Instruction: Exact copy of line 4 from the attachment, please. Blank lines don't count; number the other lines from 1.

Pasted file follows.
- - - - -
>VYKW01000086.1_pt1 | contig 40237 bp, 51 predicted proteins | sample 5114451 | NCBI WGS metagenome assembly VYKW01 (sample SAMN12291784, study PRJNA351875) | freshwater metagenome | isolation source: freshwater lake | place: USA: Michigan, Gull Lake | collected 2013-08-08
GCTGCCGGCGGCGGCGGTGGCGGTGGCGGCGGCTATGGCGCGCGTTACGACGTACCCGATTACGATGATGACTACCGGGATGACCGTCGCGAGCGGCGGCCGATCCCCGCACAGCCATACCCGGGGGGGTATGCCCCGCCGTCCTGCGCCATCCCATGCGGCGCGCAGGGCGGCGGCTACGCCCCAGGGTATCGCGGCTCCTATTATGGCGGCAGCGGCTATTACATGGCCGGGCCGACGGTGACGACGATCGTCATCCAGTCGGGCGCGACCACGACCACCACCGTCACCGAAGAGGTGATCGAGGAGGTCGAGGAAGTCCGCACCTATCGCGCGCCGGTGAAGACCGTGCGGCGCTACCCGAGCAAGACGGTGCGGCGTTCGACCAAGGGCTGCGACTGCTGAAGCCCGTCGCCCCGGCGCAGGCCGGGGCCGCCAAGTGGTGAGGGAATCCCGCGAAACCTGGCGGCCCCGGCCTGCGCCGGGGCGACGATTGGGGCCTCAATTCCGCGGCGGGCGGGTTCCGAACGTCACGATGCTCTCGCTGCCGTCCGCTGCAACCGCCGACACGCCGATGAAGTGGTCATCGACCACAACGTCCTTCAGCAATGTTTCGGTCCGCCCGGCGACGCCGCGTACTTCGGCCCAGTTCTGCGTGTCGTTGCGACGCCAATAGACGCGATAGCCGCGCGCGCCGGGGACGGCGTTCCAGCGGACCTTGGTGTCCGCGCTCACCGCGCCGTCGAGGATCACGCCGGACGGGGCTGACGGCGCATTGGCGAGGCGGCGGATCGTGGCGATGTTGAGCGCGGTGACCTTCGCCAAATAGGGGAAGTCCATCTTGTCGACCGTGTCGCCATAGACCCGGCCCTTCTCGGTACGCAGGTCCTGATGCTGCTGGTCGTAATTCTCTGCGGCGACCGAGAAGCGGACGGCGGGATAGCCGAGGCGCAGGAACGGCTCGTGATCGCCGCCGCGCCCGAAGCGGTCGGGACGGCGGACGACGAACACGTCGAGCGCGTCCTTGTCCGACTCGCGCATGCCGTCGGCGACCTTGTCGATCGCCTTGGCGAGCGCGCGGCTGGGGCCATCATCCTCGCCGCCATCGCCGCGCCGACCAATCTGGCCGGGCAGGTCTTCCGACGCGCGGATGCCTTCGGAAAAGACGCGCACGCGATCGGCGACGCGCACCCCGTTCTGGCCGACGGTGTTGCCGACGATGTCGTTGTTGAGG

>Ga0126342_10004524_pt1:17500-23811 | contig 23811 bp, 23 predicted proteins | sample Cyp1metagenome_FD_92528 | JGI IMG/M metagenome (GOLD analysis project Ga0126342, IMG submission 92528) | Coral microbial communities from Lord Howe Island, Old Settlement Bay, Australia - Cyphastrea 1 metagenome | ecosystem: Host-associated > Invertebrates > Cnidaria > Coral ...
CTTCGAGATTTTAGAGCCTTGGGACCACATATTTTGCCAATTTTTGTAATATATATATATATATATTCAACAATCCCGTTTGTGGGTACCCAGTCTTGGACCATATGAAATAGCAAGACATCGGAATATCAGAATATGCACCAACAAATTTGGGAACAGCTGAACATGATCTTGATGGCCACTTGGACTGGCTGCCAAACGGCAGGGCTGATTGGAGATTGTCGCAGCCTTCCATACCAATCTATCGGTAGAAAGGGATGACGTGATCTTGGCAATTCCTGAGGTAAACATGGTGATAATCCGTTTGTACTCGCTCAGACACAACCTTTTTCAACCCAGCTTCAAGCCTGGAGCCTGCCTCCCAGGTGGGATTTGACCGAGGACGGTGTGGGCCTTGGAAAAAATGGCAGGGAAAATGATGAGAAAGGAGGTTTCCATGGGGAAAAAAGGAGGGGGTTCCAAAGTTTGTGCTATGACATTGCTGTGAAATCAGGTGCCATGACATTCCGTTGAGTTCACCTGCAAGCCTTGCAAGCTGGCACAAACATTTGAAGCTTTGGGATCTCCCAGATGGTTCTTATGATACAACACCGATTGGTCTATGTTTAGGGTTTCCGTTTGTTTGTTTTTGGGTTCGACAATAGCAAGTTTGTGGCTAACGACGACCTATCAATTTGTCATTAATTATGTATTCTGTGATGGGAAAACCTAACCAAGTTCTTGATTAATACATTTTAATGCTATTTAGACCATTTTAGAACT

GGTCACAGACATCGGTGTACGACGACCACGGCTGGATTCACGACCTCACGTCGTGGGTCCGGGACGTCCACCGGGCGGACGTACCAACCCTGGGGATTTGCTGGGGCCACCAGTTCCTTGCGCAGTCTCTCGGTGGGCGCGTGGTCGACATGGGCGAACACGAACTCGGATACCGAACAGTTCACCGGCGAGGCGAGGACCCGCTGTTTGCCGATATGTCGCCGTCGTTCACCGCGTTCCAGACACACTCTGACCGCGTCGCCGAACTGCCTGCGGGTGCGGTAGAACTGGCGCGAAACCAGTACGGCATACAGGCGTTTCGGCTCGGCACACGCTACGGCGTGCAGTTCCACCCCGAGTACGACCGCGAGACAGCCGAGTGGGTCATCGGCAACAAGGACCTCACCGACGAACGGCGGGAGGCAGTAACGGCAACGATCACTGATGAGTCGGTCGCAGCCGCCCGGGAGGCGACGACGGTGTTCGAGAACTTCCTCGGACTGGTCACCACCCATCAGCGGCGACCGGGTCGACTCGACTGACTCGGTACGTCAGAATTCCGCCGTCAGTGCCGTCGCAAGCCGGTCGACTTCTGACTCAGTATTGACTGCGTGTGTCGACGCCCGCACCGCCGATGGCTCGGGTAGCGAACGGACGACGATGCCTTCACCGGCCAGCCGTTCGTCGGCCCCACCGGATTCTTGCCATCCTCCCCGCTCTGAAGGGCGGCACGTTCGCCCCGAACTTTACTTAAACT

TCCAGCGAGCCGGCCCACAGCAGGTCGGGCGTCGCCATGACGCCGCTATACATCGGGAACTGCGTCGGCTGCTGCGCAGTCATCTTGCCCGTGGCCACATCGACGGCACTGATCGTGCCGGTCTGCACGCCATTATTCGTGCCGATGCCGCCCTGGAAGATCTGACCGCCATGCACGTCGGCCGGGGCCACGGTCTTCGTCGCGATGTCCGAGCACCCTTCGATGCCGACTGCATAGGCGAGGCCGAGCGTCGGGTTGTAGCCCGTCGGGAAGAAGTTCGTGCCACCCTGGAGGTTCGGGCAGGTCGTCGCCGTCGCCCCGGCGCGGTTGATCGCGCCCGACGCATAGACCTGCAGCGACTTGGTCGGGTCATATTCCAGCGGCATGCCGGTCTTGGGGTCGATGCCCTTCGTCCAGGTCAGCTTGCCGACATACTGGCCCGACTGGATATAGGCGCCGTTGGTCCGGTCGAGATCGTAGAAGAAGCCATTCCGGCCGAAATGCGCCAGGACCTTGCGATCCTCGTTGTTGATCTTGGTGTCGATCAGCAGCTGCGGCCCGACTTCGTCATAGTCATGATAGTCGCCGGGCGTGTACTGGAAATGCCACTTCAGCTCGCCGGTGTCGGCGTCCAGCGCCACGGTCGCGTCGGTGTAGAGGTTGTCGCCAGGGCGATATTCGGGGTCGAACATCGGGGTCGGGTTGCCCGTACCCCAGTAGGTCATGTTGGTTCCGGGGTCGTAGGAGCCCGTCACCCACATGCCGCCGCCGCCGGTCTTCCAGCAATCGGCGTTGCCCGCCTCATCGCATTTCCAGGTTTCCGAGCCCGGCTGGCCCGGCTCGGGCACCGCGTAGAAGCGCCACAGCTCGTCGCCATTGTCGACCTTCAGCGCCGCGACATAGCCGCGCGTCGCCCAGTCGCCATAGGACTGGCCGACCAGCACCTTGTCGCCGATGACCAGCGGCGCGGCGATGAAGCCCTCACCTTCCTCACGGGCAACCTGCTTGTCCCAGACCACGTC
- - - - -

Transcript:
CTTCGAGATTTTAGAGCCTTGGGACCACATATTTTGCCAATTTTTGTAATATATATATATATATATTCAACAATCCCGTTTGTGGGTACCCAGTCTTGGACCATATGAAATAGCAAGACATCGGAATATCAGAATATGCACCAACAAATTTGGGAACAGCTGAACATGATCTTGATGGCCACTTGGACTGGCTGCCAAACGGCAGGGCTGATTGGAGATTGTCGCAGCCTTCCATACCAATCTATCGGTAGAAAGGGATGACGTGATCTTGGCAATTCCTGAGGTAAACATGGTGATAATCCGTTTGTACTCGCTCAGACACAACCTTTTTCAACCCAGCTTCAAGCCTGGAGCCTGCCTCCCAGGTGGGATTTGACCGAGGACGGTGTGGGCCTTGGAAAAAATGGCAGGGAAAATGATGAGAAAGGAGGTTTCCATGGGGAAAAAAGGAGGGGGTTCCAAAGTTTGTGCTATGACATTGCTGTGAAATCAGGTGCCATGACATTCCGTTGAGTTCACCTGCAAGCCTTGCAAGCTGGCACAAACATTTGAAGCTTTGGGATCTCCCAGATGGTTCTTATGATACAACACCGATTGGTCTATGTTTAGGGTTTCCGTTTGTTTGTTTTTGGGTTCGACAATAGCAAGTTTGTGGCTAACGACGACCTATCAATTTGTCATTAATTATGTATTCTGTGATGGGAAAACCTAACCAAGTTCTTGATTAATACATTTTAATGCTATTTAGACCATTTTAGAACT